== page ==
“When other families were beginning the fight to save their child’s life, we were walked out of the hospital and told to make memories,” remembers Jaime King.
Two years ago, King’s daughter Katherine was just 6 years old, and had just been diagnosed with Diffuse Intrinsic Pontine Glioma (DIPG); a tumor on her brainstem. With a zero percent survival rate and zero treatment options available, Katherine — who had gone from running a fever and stumbling at school — was now told that she had a mere five days to five weeks to live, if she even made it out of the hospital alive.
Looking back now, King says she was immediately thrust into survival mode:
“I went into autopilot,” King tells Babble. “I remember thinking, ‘this is 2015, what do you mean there is literally nothing that you can do for my daughter?’ I wanted to fight for her — with her — but how does that work when her chances of survival are zero? There was nothing I could do except be the best mom that I could be for her, even if that meant comforting her through the end. And if I was going to help her through it, then I needed to know what she was going to endure. Would she suffer? Would she starve? Would her lungs give out?”
But as King soon learned, there was no one to teach her.
“Katherine was [in] hospice, but the only experience the staff had was with older patients,” she tells Babble. “Other DIPG families would talk about the struggle, but then there would be a vanishing period, before they reappeared again with a funeral posting, and it was upsetting! If no one was researching this cancer, and no one was talking about these childhood deaths, how would people know what was happening? I didn’t know that this type of thing was going on, and I was sure that millions of other people didn’t know either. I decided then that I was going to share this secret with the world; show them what we were going through. Allow them to see my child, love my child, and then watch her die. Saying it [out loud] sounds so blunt and inhumane, but until people know what the reality of this cancer is, children will continue to suffer in silence.”
With that, King launched the Facebook page Katherine the Brave, and began to document her daughter’s life, as well as her journey towards death. With each post, King poured out her grief, heartache, and desperation for a cure, and allowed the world to see what Katherine was going through in a way that made it impossible to ignore.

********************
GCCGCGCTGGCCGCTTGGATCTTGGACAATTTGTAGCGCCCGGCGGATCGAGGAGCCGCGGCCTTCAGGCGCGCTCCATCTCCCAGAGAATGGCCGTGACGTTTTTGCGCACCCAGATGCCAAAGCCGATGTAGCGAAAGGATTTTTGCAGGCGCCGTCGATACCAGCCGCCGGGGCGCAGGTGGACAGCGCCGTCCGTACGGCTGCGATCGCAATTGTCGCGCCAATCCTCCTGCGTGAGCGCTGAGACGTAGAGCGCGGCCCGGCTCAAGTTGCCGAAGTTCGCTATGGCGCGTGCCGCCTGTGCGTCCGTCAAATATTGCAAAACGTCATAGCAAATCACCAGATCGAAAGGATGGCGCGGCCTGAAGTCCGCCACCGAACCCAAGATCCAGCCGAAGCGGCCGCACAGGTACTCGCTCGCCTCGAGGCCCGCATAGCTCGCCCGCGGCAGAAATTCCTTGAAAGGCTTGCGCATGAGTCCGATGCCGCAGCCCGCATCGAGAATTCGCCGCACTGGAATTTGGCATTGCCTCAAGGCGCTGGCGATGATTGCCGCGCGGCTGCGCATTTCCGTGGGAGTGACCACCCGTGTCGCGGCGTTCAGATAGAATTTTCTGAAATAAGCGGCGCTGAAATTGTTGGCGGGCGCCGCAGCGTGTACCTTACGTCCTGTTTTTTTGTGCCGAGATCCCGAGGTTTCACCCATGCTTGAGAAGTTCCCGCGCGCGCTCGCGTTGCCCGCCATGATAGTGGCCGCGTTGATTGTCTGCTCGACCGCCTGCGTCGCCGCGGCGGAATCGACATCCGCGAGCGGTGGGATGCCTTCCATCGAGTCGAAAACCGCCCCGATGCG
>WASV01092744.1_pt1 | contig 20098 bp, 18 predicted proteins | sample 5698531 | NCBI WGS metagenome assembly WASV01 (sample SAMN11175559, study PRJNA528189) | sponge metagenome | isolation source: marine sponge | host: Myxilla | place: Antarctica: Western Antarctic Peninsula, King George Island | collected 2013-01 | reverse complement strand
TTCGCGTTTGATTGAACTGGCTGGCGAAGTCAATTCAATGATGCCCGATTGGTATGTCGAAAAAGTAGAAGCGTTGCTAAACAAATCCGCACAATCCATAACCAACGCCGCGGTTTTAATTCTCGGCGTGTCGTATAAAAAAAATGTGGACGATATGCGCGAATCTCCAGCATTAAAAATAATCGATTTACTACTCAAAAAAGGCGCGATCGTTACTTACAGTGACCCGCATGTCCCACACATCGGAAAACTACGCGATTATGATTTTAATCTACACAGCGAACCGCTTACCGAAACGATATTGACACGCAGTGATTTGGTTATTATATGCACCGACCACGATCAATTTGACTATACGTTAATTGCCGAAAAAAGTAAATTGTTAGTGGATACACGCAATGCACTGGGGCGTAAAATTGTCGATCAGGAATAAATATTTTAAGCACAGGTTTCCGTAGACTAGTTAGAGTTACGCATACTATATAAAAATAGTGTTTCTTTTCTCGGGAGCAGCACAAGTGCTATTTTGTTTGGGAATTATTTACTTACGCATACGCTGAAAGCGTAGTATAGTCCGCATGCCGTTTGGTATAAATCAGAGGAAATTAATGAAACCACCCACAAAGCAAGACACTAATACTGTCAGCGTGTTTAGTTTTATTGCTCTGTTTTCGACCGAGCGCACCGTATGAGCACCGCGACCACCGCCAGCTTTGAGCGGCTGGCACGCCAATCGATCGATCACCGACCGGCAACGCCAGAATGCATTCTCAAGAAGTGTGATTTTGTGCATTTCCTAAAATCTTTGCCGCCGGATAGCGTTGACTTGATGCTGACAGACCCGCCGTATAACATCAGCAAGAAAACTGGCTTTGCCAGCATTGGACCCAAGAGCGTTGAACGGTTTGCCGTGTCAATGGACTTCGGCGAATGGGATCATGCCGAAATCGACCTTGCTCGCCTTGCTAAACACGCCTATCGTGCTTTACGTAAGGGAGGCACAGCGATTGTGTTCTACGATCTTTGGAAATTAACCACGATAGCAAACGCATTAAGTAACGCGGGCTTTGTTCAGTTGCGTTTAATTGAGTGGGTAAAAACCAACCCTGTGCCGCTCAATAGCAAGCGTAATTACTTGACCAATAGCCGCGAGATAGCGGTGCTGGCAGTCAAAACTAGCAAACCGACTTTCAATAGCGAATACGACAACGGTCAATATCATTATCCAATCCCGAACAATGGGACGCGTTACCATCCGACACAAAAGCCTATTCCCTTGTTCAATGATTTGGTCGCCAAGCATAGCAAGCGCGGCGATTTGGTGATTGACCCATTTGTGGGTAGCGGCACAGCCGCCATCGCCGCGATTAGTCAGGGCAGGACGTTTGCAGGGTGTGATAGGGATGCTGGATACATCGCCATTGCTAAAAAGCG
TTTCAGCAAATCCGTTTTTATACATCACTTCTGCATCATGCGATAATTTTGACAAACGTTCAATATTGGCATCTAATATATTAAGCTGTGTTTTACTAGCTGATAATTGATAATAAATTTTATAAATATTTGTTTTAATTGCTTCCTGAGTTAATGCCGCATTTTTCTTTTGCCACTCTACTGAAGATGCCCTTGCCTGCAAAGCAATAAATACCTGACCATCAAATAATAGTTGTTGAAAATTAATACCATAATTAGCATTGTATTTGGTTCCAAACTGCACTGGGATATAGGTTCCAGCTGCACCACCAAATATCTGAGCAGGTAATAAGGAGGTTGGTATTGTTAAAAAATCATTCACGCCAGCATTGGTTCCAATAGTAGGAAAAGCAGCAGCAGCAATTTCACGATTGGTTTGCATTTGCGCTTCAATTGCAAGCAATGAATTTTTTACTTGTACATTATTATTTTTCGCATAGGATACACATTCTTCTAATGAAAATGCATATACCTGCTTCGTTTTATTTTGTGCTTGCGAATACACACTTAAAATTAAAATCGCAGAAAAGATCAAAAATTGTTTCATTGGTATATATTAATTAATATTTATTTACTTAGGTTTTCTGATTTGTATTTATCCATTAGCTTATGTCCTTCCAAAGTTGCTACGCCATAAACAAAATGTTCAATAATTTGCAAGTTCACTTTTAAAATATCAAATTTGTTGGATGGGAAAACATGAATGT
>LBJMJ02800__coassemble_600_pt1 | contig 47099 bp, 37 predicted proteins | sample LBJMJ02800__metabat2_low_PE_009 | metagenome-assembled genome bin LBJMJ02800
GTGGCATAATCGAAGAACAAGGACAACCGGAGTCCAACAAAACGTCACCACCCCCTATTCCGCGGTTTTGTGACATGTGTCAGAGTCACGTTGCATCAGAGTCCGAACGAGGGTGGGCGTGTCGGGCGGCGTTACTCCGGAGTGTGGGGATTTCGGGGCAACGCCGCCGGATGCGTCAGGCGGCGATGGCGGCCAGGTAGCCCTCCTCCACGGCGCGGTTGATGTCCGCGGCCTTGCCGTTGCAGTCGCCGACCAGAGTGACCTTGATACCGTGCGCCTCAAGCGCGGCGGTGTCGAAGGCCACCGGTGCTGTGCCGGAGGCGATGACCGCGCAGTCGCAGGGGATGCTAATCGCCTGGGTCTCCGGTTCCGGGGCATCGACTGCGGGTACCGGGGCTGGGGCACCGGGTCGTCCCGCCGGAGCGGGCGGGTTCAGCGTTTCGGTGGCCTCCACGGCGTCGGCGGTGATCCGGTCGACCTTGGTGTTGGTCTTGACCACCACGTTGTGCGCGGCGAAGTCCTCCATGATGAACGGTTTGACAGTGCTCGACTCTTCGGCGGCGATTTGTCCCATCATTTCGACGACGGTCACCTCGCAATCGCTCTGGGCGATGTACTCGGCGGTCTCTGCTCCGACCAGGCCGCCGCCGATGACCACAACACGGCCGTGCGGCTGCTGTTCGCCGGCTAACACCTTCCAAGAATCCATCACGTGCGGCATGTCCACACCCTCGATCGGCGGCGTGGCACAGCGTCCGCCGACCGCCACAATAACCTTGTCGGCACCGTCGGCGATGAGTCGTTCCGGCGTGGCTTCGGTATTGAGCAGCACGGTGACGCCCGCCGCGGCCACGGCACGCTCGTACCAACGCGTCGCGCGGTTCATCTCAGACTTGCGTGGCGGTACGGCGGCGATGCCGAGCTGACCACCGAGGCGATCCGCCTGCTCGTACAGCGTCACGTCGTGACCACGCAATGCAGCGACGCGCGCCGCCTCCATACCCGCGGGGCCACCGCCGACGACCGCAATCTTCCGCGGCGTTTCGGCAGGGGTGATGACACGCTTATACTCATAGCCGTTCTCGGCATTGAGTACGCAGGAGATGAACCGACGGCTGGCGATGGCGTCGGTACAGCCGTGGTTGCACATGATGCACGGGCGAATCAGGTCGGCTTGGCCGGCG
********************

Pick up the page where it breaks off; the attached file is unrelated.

“I shared everything, because Katherine deserved to have people fight for her, and the next child deserves to have people fight for them,” says King. “She would want her DIPG friends to have a chance.”
According to The Cure Childhood Cancer Foundation website:
“Research and development for new drugs from pharmaceutical companies comprises 60 percent of funding for adult cancer drugs and close to zero for childhood cancers. However, the NCI spends 96 percent of its budget on adult cancers and only 4 percent of its budget on children’s cancers.”
To put it in perspective, pediatric brain cancer — which kills the most children each year — gets less than 1 percent of that funding. One percent.
On paper, Katherine sadly became one of those statistics — though in reality, she was so much more than that. According to her mother, Katherine was an old soul; and not just the kind of child that seems inquisitive and wise beyond her years, but the kind that could see into the soul of everyone around her. The youngest child in a family with two grown sisters, her presence forced her busy family to slow down their ways and enjoy their time with her.
“She struggled with anything negative, and always wanted everyone around her to be happy and comforted,” remembers King. “Even in the end, when she had lost the ability to speak and was nothing more than skin and bones, I’d hold her close to me, wrap her frail arms around me, and she would gently pat my back. Here she was dying, and she was using all her strength to comfort me.”
Almost exactly one year to the day of her diagnosis, Katherine passed away. And in keeping her promise of showing the reality of DIPG cancer, the world watched as Katherine was dressed in her princess gown, a tiara was placed on her head, and she was laid upon the cremation table where her family would see her for the very last time.
It’s been nine months since Katherine left this world, but King is still determined to keep her alive in the legacy that she leaves behind.
She tells Babble:
“People see these stories, and they think, oh that was an unlucky one. No, they were not just unlucky, they were diagnosed with a cancer that there is no funding for. There is no profit in funding research for it, because it’s so deadly. You see all these fundraiser and charity walks for pediatric cancer, but the reality is that the money goes towards things like Leukemia, and not towards anything deemed incurable; but [the reason] there is no cure [is] because there is no funding for one. I begged, pleaded and groveled for something to save my daughter, and there was just simply nothing there.”
Katherine would have turned 8 on February 26, but this year her family blew out her candles without her. Although King had originally planned a large celebration, the pain of her absence proved to be too much. So instead, in an intimate gathering, the family she loved, remembered her on the birthday she should have had.
“She deserved to be here,” says King. “She deserved better than a 0% chance.”